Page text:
Nathan Leopold (right) with fellow murderer Richard Loeb at the time of their trial. Bundesarchiv

14. Nathan Leopold and malaria research

Nathan Leopold does not merit much sympathy from those studying his story. One half of the murderous duo Leopold and Loeb, Nathan participated in the kidnaping and murder of 14-year old Bobby Franks in May, 1924. The murder, a thrill killing, served as the inspiration for Alfred Hitchcock’s film Rope, and several later works. Despite benefiting from a defense mounted by noted American attorney Clarence Darrow, Leopold and Loeb were convicted and sentenced to life plus 99 years in prison. Loeb was murdered in Stateville Penitentiary in 1936 (his murderer was tried and acquitted). Leopold was still serving his sentence, at the age of 39, when the malaria experiments began at Stateville. He volunteered, beginning as a test subject.

Leopold underwent inoculation by mosquito vector, developed malaria symptoms, and served as a case study for several anti-malarial treatments and drugs. He continued in the experiment through its end, in a variety of additional roles, including recruiting new volunteers. Leopold also served as an observer to validate experiments, and dissected mosquitoes under supervision. He later served as an x-ray technician. He earned praise for his various roles from the University of Chicago and the US Army, as well as from prison officials. In 1958 he was released from prison, and eventually settled in Puerto Rico, where he taught at the University of Puerto Rico and conducted research into leprosy at the University Hospital.

These People Risked their Lives to Advance Medicine and Cure Disease
US military authorities battled the scourge of venereal diseases throughout the Second World War. Wikimedia

15. American prisoners in gonorrhea treatment experiments

American prisoners held in custody by both states and the federal government also volunteered for their bodies to be used as the platform for medical experiments regarding venereal diseases during World War II. Venereal diseases posed a serious, and sometimes critical, problem for the United States military forces during the Second World War. At the start of American involvement in the war, a case of gonorrhea required a course of hospital treatment for 30 days. Syphilis required a grueling course of treatment which lasted six months. The costs of the treatments and the loss of the man-hours imposed burdens on the military, both in money and in operational readiness. The development of better drugs for treatment of venereal diseases became part of the military’s strategy for dealing with the crisis.

Volunteers for experimentation with new drugs again appeared in the nation’s prison population. In one study, conducted in the federal prison at Terre Haute, Indiana, 241 prisoners were deliberately infected with venereal diseases in return for $100. They also obtained the promise of a letter of recommendation to their parole board, though some did not receive them, the promise forgotten after the war ended. The research included curative agents and prophylactics. The researchers eventually found the unreliability of inducing gonorrhea in test subjects rendered the tests invalid, and the results thus inconclusive. Other experiments, such as the famous Tuskegee Institute study, often used men who were not informed volunteers of the ordeal to which they submitted.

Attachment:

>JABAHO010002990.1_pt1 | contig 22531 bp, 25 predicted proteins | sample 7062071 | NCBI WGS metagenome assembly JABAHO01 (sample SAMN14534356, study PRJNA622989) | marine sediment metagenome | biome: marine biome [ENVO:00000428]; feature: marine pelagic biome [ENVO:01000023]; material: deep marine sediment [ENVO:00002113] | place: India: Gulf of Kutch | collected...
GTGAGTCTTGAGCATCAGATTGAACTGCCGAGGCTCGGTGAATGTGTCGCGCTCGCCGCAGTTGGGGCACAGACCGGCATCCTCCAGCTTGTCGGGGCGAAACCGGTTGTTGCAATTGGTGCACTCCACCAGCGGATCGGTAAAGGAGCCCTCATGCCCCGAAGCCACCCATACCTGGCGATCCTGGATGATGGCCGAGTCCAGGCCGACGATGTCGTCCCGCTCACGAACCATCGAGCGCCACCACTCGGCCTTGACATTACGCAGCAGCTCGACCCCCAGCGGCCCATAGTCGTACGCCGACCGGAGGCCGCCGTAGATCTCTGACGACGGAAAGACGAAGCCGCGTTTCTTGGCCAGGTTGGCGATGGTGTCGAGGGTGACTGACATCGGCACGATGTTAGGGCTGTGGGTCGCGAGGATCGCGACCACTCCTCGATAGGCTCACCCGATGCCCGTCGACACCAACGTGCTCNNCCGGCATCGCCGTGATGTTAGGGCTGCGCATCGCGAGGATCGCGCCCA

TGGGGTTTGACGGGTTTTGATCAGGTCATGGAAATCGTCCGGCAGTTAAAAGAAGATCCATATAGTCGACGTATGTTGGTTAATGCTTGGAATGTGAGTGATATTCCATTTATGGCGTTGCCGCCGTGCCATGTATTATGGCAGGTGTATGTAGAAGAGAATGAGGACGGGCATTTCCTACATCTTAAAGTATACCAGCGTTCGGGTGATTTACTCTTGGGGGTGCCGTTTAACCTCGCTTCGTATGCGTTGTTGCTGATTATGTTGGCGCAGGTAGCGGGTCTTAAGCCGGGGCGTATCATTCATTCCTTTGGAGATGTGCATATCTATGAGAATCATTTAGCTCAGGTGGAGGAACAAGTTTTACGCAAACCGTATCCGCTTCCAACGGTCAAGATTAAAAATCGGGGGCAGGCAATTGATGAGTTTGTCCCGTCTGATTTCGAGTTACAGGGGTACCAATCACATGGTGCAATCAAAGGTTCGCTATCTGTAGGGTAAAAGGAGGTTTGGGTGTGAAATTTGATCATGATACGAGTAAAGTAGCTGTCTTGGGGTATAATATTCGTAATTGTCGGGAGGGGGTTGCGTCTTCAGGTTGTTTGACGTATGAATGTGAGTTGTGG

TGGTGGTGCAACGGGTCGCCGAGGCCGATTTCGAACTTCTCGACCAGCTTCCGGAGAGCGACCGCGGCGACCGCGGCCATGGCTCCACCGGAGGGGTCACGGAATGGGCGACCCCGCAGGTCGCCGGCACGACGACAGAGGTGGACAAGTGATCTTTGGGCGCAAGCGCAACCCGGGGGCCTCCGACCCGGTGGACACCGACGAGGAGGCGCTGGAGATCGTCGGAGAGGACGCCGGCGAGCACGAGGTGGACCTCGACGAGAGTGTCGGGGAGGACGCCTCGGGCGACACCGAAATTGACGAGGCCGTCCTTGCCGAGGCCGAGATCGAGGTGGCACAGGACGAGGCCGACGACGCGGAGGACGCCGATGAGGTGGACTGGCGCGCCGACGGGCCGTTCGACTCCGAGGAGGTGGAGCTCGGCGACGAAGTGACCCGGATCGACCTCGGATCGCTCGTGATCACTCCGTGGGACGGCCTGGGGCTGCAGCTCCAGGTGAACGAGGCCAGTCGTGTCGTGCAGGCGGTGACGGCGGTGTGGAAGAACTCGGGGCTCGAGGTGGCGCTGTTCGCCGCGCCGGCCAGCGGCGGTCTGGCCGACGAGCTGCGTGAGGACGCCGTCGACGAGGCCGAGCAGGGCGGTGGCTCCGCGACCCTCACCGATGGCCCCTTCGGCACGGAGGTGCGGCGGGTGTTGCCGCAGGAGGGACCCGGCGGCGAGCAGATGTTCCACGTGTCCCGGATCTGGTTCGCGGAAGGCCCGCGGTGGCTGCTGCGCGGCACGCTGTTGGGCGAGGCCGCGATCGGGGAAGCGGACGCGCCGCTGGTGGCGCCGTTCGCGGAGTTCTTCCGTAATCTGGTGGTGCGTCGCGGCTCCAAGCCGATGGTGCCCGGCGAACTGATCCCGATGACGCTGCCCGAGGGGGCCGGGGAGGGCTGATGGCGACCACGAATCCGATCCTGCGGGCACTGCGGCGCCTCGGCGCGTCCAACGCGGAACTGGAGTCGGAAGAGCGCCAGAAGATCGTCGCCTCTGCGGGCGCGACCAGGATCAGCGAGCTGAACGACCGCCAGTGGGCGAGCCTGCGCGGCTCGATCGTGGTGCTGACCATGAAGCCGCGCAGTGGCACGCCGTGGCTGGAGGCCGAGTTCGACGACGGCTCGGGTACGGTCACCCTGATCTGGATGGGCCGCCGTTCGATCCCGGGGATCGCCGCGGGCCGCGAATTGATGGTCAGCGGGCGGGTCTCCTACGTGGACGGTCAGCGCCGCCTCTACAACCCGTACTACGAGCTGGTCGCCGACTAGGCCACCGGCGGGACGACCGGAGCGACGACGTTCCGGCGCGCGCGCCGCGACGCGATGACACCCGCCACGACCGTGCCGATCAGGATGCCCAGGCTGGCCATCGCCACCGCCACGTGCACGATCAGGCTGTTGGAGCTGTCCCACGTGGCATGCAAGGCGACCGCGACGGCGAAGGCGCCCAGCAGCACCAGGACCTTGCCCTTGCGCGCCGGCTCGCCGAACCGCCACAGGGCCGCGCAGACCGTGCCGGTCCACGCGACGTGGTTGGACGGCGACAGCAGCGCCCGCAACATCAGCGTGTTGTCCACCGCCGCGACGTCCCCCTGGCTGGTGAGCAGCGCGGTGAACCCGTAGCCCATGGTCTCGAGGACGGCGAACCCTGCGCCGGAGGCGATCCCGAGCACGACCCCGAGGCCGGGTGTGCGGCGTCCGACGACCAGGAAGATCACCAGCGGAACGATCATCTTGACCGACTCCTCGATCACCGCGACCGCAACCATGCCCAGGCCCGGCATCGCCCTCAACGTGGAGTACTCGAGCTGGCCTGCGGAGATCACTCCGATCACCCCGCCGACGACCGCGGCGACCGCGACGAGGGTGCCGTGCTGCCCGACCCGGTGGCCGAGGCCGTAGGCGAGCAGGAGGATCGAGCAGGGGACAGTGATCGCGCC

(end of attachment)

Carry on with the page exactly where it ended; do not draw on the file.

These People Risked their Lives to Advance Medicine and Cure Disease
The demands for plasma and whole blood during World War II created programs to develop substitutes from animals. Smithsonian

16. The search for blood and plasma substitutes during World War II

As it became evident that American involvement in the Second World War was inevitable, the American Red Cross and the National Research Council conducted a concentrated effort to increase stocks of plasma. Once US combat involvement began it became apparent that in many cases, including shock resulting from wounds, plasma transfusions were inadequate. Whole blood transfusions were required. The drive for a substitute for human blood, provided by donation, gathered steam. The research focused on a substitute for the proteins in human blood, chiefly albumin, provided from the blood of animals. In 1940 research programs focused on bovine blood as a potential source.

Clinical testing on bovine albumin for use in humans started in late 1940, and by 1941 several hopeful reports in testing it on other animals led to the recommendations of a controlled study for its use in humans. Studies on the use of bovine albumin in humans began in early 1942, in Minnesota, Massachusetts, and other locations. Casualties from the war fronts increased throughout 1942, particularly among the US Navy and Marines in the Pacific, and the demand for an effective and safe blood substitute rose daily. Once again, the call went out for volunteer inmates in American prisons to offer themselves as test cases. Inmates responded across the country. One was Arthur St. Germaine, in Massachusetts.

These People Risked their Lives to Advance Medicine and Cure Disease
Norfolk Prison Colony circa 1930s. Joel Winslow Collection

17. Arthur St. Germain